Special to the AmNews

Did the “Black” come out of Black Friday this year? Numbers released this week say so.

According to ShopperTrak, a provider of consumer behavior insights and location-based analytics, the recent four-day shopping weekend, which includes Black Friday, saw a 10.4 percent decrease compared with last year, equaling to more than $1 billion in losses.

While analysts are blaming fewer available store hours on Thanksgiving Day, a later Hanukkah pushing sales into December and more people shopping online, none are publicly considering the resistance of Black shoppers, who refused to spend money.

In an aggressive campaign that was launched during the 20th anniversary of the Million Man March Justice or Else rally in Washington, D.C. On 10.10.15, Black people were asked not to shop on Black Friday and throughout the holiday season in response to the relentless attack on Black people by police, systemic gentrification and elimination of affordable housing, miseducation and abuse of Black children in city schools and chronic unemployment.

Activist Omowale Clay from the Brooklyn-based December 12th Movement told the Amsterdam News, “We tried to saturate our community with 8,000 palm cards saying ‘This Christmas we will not shop.’ Every day there is a new revelation on the atrocities committed on our people by the New York City Police Department to justify the necessity of this boycott, which will be going on through New Years. We must not continue to fund our own oppression.”

On reports that spending was $1 billion down from last year’s Black Friday, Clay said, “There seems to be a trend of people no longer getting into this practice of going out on Thursday night and running around crazy. This loss of a billion dollars is a testament to the effectiveness of this important campaign.”

“No justice for us, no profits for them!” demonstrators shouted last Friday morning on the northeast corner of Harlem’s African Square (Dr. Martin Luther King Jr. Boulevard, 125th St., and Adam Clayton Powell Jr. Boulevard, Seventh Avenue).

Numerous activists convened in more than 200 cities across 42 states, primarily in busy shopping districts, and urged potential patrons to suppress their consumerism and not get caught up in the mindless spending frenzy that usually follows Thanksgiving each year. They also advised passersby to be self-sufficient and support Black businesses and Black street vendors instead.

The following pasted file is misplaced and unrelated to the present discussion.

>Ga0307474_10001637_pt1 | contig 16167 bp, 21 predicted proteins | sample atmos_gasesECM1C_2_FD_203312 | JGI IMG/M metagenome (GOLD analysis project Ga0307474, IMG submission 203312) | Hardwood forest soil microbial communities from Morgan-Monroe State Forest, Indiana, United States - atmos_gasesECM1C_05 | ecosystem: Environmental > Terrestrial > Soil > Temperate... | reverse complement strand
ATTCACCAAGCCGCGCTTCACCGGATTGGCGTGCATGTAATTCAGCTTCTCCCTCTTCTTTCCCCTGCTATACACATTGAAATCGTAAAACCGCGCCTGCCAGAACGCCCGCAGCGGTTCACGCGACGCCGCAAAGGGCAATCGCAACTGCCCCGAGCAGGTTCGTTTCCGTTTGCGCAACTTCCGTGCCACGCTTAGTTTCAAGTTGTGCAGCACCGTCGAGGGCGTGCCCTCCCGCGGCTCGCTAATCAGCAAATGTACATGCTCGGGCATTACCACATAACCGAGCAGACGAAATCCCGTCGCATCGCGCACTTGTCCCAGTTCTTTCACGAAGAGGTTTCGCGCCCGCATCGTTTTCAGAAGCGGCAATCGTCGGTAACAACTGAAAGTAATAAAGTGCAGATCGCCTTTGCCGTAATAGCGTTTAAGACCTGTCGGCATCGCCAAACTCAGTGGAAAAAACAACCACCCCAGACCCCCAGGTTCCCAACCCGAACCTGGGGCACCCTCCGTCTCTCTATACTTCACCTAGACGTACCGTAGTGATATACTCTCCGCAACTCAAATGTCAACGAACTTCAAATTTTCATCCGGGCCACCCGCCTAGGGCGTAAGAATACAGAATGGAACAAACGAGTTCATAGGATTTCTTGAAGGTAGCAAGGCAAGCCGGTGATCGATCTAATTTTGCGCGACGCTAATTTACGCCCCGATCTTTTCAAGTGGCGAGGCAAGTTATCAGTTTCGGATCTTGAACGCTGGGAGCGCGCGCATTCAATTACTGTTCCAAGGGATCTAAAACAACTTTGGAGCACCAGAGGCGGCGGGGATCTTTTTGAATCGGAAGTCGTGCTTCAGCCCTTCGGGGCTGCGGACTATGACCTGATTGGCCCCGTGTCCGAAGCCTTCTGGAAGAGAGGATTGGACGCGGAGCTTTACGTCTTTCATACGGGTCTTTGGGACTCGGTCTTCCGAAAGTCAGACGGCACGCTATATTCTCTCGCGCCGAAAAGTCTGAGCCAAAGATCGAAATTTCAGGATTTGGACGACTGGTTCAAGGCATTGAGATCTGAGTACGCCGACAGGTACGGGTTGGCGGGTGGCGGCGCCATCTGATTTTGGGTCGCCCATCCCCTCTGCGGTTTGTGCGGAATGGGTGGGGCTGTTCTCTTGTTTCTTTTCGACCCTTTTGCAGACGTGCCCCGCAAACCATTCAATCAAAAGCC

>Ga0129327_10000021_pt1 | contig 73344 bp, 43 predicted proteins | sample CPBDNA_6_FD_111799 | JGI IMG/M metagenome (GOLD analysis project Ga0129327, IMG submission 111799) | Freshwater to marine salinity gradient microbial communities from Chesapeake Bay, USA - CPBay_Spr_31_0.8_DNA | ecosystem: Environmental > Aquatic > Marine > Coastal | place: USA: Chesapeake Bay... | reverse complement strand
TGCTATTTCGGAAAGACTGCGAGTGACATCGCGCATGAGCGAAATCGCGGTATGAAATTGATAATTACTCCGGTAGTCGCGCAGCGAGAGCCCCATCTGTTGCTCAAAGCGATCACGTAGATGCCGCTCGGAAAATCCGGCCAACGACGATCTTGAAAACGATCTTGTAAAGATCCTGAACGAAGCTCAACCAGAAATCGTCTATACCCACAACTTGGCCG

“Keep your money and spend it with your own people,” exhorted activist Sister Melody Diouf, as she and her comrades demonstrated. “They [businesses] don’t care about you … why are you spending your money with them?”

“The lesson to be learned from the Montgomery Bus Boycott is that we brought them to their knees and showed how important our contributions are,” added African scholar-warrior, Dr. Leonard Jeffries. “It’s important that we control our own communities and put our economic power to use.”

Activists prepared this economic sanction in response to the rampant police terrorism occurring across the country and are planning to carry it on through the end of the year, and beyond. They walked along 125th Street and attempted to persuade shoppers from excess spending and have targeted specific shopping strips throughout the five boroughs to hit.

“It’s about Black economics being redirected to the Black community,” explained Sister Yaa-Asantewaa of the Buy Black campaign. “It’s time for us to stop financing our own oppression and finance our own liberation! We’re out here discouraging people to show our economic power This is a chance for us to show our Black economic movement, doing for ourselves and determine our own destiny. In order for us to get justice, we have to pool our resources together and say enough is enough!”

Some reports showed a local drop in Friday’s shopping by as much as 10 percent.